5thly, Patience under affliction is a grace that every saint hath need of, as Heb. x. 36.; and must use in all his race heavenward, Heb. xii. 1. Let us run with patience the race that is set before us. There is not a step in our journey wherein patience is needless. Running and patience seem inconsistent; but he that runs without patience, makes but fools haste. Now, this needful and useful grace can only be exercised by faith in God through Christ. If God afflicts us as our Creator, as our Judge, as our Lawgiver, reason and morality may afford not a few arguments to patience and submission to his will: but true Christian patience will never be found, unless the love of the afflicter be in some measure seen by the afflicted. Our blessed Lord gave us an example to follow, John xviii. 11. The cup which my Father hath given me, shall I not drink it? If men or devils only had given it, (and they had no little hand in it), the matter had been otherwise. He was oppressed, and he was afflicted, yet he opened not his mouth, Isa. liii. 7. Christís cup was more bitter, his sufferings greater, than ever any of his people tasted and felt. His patience was invincible, and that because his faith was perfect, Isa. 1. 6,-9. David saith, Psal. xxxix. 9. I was dumb, I opened not my month, because thou didst it. When God is seen as an enemy, affliction will rather work fretting than patience. Therefore when the apostle is directing Christians how to bear Godís afflicting hand rightly, without fainting, or despising it; his main argument is, that in all of them the Lord dealeth with them as a father with his children, Heb. xii. 5,-11. And surely no man can have the comfort of this relation to God, of a child to his heavenly Father, that by faith takes not up the high foundation of this relation, that God is the God and Father of our Lord Jesus Christ.
6thly, lastly, The hope of glory ariseth from, and acts on God, as God in Christ. This grace is a great mercy; and that all that have it know. It should be tenderly cherished. But this is a great fault in many Christians, that they do not seek it so diligently as they ought, when they want it; nor act it so carefully, when they have any of it: and sorely do they smart for this, in walking mourning without the sun, so many days, as Job xxx. 28. See the exhortation in Rom. xii. 12. Rejoicing in hope, patient in tribulation, continuing instant in prayer; and all this is to be done in serving the Lord, ver 11. You all readily think, that murmuring under afflictions, and restraining prayer before God, are ungodly practices; and yet you do think it no fault (but a great misery you will own it to be) to neglect the leading duty, to rejoice in hope, and in the hope of the glory of God, Rom. v. 2. This hope is in Christ; yea, he is our hope, 1 Tim. i. 1. Christ in you is the hope of glory, Col. i. 27. The hope of glory grows on no root but Jesus Christ. He is eternal life, 1 John i. 2. He that knows him, knows eternal life. He that hath Christ, hath eternal life, 1 John v. 11, 12, 13.; and he that hath Christ dwelling in his heart by faith, Eph. iii. 17. hath eternal life abiding in him, which the apostle denieth of a murderer. 1 John iii. 15.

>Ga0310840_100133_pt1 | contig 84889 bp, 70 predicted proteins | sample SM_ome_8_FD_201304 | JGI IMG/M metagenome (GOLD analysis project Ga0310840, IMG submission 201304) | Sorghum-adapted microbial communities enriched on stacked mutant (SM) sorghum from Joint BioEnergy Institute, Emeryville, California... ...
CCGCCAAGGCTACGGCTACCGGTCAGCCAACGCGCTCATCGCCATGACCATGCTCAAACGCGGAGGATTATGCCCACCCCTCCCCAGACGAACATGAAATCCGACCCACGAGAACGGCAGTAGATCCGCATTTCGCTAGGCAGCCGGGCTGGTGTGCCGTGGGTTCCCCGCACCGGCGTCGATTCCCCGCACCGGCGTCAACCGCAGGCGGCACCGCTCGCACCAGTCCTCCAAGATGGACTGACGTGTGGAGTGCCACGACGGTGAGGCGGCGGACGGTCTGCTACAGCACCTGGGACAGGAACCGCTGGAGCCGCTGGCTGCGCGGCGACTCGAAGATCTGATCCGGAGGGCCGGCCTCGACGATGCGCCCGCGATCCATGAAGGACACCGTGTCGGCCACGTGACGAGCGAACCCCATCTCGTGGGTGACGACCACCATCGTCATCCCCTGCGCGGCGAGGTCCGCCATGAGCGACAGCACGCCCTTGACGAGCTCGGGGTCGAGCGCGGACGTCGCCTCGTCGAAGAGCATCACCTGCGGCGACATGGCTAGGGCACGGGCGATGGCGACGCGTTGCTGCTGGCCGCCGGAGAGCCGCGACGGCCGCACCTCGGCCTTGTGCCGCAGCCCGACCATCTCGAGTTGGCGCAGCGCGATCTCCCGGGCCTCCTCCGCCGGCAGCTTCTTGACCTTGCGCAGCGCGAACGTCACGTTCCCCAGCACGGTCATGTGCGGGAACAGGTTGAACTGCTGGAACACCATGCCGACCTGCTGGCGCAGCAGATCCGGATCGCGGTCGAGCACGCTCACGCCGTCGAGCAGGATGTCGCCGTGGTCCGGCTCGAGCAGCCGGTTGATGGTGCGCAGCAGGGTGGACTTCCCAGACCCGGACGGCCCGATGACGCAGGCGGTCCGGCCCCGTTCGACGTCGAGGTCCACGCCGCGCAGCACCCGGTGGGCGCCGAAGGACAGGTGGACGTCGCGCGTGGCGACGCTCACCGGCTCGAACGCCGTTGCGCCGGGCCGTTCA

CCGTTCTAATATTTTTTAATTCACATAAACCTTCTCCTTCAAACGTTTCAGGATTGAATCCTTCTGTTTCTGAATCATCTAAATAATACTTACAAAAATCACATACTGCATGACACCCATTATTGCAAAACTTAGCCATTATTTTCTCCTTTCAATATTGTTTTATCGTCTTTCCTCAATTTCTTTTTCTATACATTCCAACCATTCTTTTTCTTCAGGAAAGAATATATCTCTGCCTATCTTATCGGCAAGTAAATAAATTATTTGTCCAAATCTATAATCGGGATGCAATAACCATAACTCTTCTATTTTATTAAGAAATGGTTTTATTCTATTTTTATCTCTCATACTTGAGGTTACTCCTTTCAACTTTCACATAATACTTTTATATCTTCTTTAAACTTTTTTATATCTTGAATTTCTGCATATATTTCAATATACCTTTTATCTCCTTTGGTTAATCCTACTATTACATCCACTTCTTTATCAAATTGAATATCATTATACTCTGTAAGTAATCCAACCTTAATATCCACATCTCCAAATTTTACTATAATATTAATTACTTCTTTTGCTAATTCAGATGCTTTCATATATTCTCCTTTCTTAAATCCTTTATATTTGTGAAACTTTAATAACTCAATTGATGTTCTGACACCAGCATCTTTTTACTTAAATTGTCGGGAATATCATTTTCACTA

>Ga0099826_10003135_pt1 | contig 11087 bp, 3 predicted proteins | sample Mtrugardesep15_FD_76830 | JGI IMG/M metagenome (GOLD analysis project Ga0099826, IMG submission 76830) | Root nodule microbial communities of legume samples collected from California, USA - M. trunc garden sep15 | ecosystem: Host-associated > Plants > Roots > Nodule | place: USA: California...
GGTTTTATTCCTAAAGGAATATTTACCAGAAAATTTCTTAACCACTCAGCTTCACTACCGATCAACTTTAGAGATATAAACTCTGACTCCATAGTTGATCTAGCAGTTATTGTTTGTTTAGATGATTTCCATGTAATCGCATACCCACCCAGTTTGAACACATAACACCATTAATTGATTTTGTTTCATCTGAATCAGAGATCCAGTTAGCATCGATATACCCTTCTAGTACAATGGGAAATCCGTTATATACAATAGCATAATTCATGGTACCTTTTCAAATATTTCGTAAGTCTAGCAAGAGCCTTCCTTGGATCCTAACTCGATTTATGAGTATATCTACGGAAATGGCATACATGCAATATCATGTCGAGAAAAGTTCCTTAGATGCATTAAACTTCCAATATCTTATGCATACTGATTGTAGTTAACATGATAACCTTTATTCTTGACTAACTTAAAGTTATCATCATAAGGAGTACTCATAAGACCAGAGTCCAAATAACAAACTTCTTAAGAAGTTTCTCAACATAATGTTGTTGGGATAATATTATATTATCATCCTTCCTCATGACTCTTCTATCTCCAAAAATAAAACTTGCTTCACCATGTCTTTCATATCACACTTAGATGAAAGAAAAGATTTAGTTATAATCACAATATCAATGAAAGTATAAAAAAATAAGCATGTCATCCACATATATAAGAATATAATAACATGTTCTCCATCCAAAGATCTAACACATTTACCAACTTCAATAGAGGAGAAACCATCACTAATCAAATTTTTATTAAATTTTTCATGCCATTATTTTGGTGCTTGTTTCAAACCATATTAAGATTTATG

And thus I would conclude this truth, of the glory of Christ as he is the representative of God to his church, and of the good use we should make thereof. I have insisted upon it longer than I designed. But the importance of the subject may excuse it. But when all is said, we need to begin again, that we may inculcate this truth deeply into the heart and consciences of Christians. Assure yourselves, that God out of Christ is an idol whom all the world worshippeth, (as Demetrius said of Diana, Acts xix. 27.) except the few that can say, as 1 John v. 20, 21. And we know that the Son of God is come, and hath given us an understanding that we may know him that is true: and we are in him that is true, even in his Son Jesus Christ: this is the true God, and eternal life. Little children, keep yourselves from idols. Amen. All representations of God, save what is made to you in his Son, are idols. And as you love his glory, and your own eternal well, watch, and ward, and keep yourselves from all, or any of them.
Robert Traill (1642-1716): Friend of William Guthrie of Fenwick, attendant of James Guthrie of Stirling on the scaffold, son of the Greyfriars Church manse where the 1638 Covenant was signed, Scot ordained in England, exile in Holland, prisoner on the Bass Rock, scholar, preacher and saint ó Robert Traill lived to span the ripest period of the Puritan age. Distinguished in the classes at Edinburgh University, Traill early felt the inner constraint to preach Christ. Too intimate an association with the younger John Welsh drew the swift displeasure of the civil arm upon him. Denounced as a ĎPentland Rebelí he fled to join the bright galaxy of British divines weathering the storm of Stuart Absolutism in the Low Countries (1667).
Traillís literary output began there. As assistant to Nethenus, professor at Utrecht, he prepared Samuel Rutherford's Examination of Arminianism for the press. Back in London in 1692 he took up his pen, as Isaac Chancy (Owenís successor) and the younger Thomas Goodwin were having to do, to defend the doctrine of Justification against the new Legalism. After serving Presbyterian charges in Kent and London he died at the age of 74.